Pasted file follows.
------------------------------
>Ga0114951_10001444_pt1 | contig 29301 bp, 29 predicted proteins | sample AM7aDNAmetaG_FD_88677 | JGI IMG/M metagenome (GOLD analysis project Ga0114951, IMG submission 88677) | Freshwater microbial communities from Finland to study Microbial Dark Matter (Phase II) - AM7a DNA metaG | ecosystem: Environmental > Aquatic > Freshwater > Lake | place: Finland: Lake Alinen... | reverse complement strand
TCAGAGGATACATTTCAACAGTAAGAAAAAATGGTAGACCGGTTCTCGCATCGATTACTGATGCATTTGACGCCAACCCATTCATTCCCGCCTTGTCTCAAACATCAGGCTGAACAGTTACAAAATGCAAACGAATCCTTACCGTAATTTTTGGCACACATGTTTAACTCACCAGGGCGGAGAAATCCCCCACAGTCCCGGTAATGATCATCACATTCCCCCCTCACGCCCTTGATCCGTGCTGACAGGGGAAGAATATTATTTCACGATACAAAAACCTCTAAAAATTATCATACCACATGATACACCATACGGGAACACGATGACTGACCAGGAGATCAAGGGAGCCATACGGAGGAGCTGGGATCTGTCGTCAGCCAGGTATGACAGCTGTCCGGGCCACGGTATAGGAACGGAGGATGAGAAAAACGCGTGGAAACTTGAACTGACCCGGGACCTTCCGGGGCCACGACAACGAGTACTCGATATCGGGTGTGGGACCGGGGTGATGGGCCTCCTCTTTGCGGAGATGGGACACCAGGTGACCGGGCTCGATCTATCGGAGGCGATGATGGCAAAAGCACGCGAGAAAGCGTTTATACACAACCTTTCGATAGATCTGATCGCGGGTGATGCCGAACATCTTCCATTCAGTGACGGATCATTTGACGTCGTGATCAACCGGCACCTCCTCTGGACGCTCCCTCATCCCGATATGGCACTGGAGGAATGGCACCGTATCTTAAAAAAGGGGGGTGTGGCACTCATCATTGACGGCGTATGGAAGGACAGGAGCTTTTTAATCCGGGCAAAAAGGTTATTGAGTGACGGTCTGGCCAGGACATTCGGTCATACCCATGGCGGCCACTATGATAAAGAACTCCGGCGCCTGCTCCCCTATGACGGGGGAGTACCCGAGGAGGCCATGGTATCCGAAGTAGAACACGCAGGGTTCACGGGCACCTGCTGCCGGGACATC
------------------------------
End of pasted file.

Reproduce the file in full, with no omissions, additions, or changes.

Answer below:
>Ga0114951_10001444_pt1 | contig 29301 bp, 29 predicted proteins | sample AM7aDNAmetaG_FD_88677 | JGI IMG/M metagenome (GOLD analysis project Ga0114951, IMG submission 88677) | Freshwater microbial communities from Finland to study Microbial Dark Matter (Phase II) - AM7a DNA metaG | ecosystem: Environmental > Aquatic > Freshwater > Lake | place: Finland: Lake Alinen... | reverse complement strand
TCAGAGGATACATTTCAACAGTAAGAAAAAATGGTAGACCGGTTCTCGCATCGATTACTGATGCATTTGACGCCAACCCATTCATTCCCGCCTTGTCTCAAACATCAGGCTGAACAGTTACAAAATGCAAACGAATCCTTACCGTAATTTTTGGCACACATGTTTAACTCACCAGGGCGGAGAAATCCCCCACAGTCCCGGTAATGATCATCACATTCCCCCCTCACGCCCTTGATCCGTGCTGACAGGGGAAGAATATTATTTCACGATACAAAAACCTCTAAAAATTATCATACCACATGATACACCATACGGGAACACGATGACTGACCAGGAGATCAAGGGAGCCATACGGAGGAGCTGGGATCTGTCGTCAGCCAGGTATGACAGCTGTCCGGGCCACGGTATAGGAACGGAGGATGAGAAAAACGCGTGGAAACTTGAACTGACCCGGGACCTTCCGGGGCCACGACAACGAGTACTCGATATCGGGTGTGGGACCGGGGTGATGGGCCTCCTCTTTGCGGAGATGGGACACCAGGTGACCGGGCTCGATCTATCGGAGGCGATGATGGCAAAAGCACGCGAGAAAGCGTTTATACACAACCTTTCGATAGATCTGATCGCGGGTGATGCCGAACATCTTCCATTCAGTGACGGATCATTTGACGTCGTGATCAACCGGCACCTCCTCTGGACGCTCCCTCATCCCGATATGGCACTGGAGGAATGGCACCGTATCTTAAAAAAGGGGGGTGTGGCACTCATCATTGACGGCGTATGGAAGGACAGGAGCTTTTTAATCCGGGCAAAAAGGTTATTGAGTGACGGTCTGGCCAGGACATTCGGTCATACCCATGGCGGCCACTATGATAAAGAACTCCGGCGCCTGCTCCCCTATGACGGGGGAGTACCCGAGGAGGCCATGGTATCCGAAGTAGAACACGCAGGGTTCACGGGCACCTGCTGCCGGGACATC